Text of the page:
Hungarian journalists, cynicism, and wrong political assessments

I have been talking here and there about the Hungarian public’s skepticism concerning politics and politicians. Admittedly, this attitude is not unique to Hungary. In virtually every country the electorate has a fairly low opinion of those involved in politics, but somehow in Hungary this antagonism seems to have even deeper roots. Every month Szonda Ipsos sends its pollsters out to inquire about people’s opinion of leading politicians. While a few years ago, especially in the 1990s after the introduction of democracy, the most popular politician, usually the president of the republic, received well over 80 points out of 100, today the highest number is 47! Absolutely devastating!

This trend has been accelerating since 2002 when Viktor Orbán, in his disappointment over losing the election, began a campaign aimed at discrediting his opponents. If people hear repeatedly that the socialist politicians are thieves, liars, gangsters, members of the mafia who should be in jail, no wonder that at least half the country, especially those who are Fidesz supporters, thinks that this is so. Then the other side, fed up with the abuse, reminds the people of the wrongdoings of the Orbán government while it was in power.

The general skepticism concerning politics is only reinforced by the attitude of the members of the media. They are just as convinced as the public at large that all politicians are crooks. There is no one who is honest or who really wants to change the way things are. Tonight on ATV’s late evening news one of the "political scientists" of the Political Capital (this is the political science business venture I talked about earlier) announced that Gyurcsány decided to bring his seven points before parliament only because he wanted to divert attention from the Zuschlag affair. This boggles the mind, especially because, according to the latest poll, which came out today, the Zuschlag affair didn’t make the slightest difference as far as the popularity of the MSZP is concerned! I must say that Gyurcsány would have been an incredibly stupid man if he had assumed all that risk merely to divert attention away from something that basically didn’t make any difference to his party’s popularity. And one thing is sure, Gyurcsány is not a stupid man.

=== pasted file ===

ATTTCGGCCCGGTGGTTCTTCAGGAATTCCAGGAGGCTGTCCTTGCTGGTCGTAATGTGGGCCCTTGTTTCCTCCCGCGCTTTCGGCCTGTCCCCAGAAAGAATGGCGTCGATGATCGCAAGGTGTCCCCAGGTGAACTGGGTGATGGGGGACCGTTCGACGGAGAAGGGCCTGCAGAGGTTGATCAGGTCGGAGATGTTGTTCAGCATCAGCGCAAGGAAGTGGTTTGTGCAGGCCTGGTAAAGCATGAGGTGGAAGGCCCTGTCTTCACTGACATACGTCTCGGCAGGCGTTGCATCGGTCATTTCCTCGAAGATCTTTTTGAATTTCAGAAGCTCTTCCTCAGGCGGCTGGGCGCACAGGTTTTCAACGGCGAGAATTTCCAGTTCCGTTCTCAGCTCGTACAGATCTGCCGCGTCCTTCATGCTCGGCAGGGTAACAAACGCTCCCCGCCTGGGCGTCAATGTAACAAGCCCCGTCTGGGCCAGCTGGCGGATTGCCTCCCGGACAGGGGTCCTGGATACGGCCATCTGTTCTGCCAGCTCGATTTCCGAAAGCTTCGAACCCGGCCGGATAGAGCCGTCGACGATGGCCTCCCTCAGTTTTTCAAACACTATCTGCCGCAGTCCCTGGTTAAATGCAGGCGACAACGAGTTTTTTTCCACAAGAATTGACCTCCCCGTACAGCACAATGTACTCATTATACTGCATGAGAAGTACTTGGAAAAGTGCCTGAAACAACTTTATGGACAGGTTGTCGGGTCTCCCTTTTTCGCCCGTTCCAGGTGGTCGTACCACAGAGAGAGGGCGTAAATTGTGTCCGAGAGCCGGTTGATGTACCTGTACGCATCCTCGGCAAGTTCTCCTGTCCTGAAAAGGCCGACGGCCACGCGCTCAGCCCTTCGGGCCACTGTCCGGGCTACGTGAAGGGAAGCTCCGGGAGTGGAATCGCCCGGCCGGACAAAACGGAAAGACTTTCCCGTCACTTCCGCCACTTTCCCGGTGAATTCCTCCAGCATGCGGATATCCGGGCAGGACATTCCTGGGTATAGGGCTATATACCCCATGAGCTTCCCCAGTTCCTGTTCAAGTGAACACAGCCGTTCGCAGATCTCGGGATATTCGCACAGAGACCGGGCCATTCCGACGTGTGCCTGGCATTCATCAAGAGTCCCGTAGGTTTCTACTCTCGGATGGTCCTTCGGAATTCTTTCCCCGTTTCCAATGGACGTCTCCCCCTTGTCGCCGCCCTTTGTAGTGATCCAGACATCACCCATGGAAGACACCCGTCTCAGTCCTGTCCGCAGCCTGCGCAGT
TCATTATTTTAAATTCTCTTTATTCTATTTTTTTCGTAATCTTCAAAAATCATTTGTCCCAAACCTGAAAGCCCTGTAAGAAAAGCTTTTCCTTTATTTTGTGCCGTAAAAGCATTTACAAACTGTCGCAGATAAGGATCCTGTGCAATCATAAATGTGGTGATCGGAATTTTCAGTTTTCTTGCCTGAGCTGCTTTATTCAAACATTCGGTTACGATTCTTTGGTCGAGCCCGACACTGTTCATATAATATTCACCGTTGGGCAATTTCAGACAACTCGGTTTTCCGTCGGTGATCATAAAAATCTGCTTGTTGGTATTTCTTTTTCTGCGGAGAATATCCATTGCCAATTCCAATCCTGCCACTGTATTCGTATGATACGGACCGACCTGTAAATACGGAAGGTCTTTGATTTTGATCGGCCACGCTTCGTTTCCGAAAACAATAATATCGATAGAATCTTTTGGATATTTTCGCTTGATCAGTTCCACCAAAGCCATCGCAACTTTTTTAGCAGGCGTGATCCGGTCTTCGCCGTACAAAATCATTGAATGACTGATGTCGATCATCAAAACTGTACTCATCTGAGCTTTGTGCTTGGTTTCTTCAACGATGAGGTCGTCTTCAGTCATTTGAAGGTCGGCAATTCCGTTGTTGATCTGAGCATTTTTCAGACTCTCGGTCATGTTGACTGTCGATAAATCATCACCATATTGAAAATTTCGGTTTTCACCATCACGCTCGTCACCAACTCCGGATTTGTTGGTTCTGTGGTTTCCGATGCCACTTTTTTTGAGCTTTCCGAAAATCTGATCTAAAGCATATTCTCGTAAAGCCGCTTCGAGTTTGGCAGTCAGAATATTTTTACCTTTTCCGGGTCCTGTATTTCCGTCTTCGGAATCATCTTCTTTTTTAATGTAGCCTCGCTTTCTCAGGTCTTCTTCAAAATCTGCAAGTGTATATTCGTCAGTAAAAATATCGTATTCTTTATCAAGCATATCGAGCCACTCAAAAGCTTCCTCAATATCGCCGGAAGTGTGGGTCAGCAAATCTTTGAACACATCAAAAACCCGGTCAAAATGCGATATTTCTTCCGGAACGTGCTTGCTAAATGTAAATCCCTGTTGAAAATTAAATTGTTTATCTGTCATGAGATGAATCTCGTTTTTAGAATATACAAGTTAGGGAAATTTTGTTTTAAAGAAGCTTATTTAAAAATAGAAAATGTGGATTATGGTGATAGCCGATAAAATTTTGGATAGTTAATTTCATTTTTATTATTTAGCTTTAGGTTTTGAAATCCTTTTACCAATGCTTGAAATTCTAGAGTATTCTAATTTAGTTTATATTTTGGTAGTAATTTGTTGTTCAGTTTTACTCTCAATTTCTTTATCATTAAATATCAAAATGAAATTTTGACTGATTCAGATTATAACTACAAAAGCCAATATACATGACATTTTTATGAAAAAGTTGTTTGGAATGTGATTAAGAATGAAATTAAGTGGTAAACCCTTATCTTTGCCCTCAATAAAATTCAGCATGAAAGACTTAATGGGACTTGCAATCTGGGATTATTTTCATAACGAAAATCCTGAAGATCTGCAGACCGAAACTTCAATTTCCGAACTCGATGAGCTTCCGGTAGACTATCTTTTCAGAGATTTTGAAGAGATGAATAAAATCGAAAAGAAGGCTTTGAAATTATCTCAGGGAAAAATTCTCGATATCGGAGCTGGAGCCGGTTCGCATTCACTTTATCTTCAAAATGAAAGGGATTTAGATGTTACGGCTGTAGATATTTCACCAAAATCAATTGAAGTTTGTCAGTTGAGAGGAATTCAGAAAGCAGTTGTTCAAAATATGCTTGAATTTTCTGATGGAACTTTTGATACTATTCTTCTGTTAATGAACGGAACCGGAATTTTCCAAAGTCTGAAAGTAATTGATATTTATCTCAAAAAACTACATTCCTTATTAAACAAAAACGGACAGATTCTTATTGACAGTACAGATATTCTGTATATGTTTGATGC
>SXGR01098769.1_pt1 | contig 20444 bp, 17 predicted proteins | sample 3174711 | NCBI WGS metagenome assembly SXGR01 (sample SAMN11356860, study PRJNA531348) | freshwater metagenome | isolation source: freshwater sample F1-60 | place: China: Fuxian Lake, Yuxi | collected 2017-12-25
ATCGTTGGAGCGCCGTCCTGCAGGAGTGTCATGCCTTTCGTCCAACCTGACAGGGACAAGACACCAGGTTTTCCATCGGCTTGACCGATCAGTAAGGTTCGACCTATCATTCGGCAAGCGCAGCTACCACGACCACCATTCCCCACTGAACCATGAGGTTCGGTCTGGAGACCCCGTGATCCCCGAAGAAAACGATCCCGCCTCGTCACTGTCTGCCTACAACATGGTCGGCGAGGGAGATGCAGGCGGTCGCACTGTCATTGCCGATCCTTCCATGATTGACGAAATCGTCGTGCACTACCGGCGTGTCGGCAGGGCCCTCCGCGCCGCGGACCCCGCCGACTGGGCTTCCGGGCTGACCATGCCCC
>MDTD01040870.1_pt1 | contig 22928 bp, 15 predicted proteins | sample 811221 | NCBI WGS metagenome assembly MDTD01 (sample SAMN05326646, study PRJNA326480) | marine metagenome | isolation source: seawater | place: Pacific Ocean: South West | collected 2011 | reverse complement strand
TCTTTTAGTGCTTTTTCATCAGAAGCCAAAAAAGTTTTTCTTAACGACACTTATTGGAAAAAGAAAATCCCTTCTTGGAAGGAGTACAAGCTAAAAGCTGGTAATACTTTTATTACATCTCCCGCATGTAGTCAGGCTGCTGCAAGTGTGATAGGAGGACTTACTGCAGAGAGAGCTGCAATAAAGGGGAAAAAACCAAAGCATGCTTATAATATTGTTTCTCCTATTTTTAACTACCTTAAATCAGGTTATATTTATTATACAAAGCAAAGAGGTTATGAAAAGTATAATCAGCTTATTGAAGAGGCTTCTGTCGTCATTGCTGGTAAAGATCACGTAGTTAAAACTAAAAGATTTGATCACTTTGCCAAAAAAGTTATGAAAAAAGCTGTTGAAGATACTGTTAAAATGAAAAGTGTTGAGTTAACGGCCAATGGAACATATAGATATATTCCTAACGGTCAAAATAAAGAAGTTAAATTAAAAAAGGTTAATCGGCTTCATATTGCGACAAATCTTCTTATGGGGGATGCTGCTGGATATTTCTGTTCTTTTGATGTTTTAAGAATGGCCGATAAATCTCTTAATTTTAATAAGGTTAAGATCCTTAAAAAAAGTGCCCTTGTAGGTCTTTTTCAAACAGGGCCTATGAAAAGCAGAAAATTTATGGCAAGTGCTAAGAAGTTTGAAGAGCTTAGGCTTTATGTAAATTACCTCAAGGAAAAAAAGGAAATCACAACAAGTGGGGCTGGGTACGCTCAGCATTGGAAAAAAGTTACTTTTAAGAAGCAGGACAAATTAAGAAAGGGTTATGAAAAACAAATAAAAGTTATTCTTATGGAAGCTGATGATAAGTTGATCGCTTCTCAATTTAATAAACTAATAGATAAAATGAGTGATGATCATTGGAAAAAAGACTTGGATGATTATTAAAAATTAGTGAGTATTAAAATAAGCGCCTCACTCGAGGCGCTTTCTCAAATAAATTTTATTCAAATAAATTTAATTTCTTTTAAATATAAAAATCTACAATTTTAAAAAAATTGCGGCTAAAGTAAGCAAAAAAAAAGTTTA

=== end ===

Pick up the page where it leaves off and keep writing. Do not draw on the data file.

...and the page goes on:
An even more incredible political conversation took place a few days ago among four journalists of 168 Óra, a liberal weekly that features interviews and some opinion pieces. The four journalists are luckily not political commentators. They usually conduct interviews with politicians. Yet, one would assume that they ought to know something about current Hungarian politics if they decide to sit down from time to time to discuss the political events of the week and to make predictions. And predictions they made. If anyone would like to listen to this conversation, they can listen here: http://168ora.hu/cikk.php?id=8569 The title: "Gyurcsány nélkül is menni fog?"

Of course, one could say, Eva, you listened to this conversation after you knew about the successful outcome of the MSZP caucus’s meeting yesterday. It is easy to be a Monday morning quarterback. This criticism would be valid if I had changed my opinion about Gyurcsány’s move between October 8 and 14.  But I didn’t. In fact, I said yesterday that I had believed Ildikó Lendvai, who seemed to be optimistic about the outcome days before the meeting.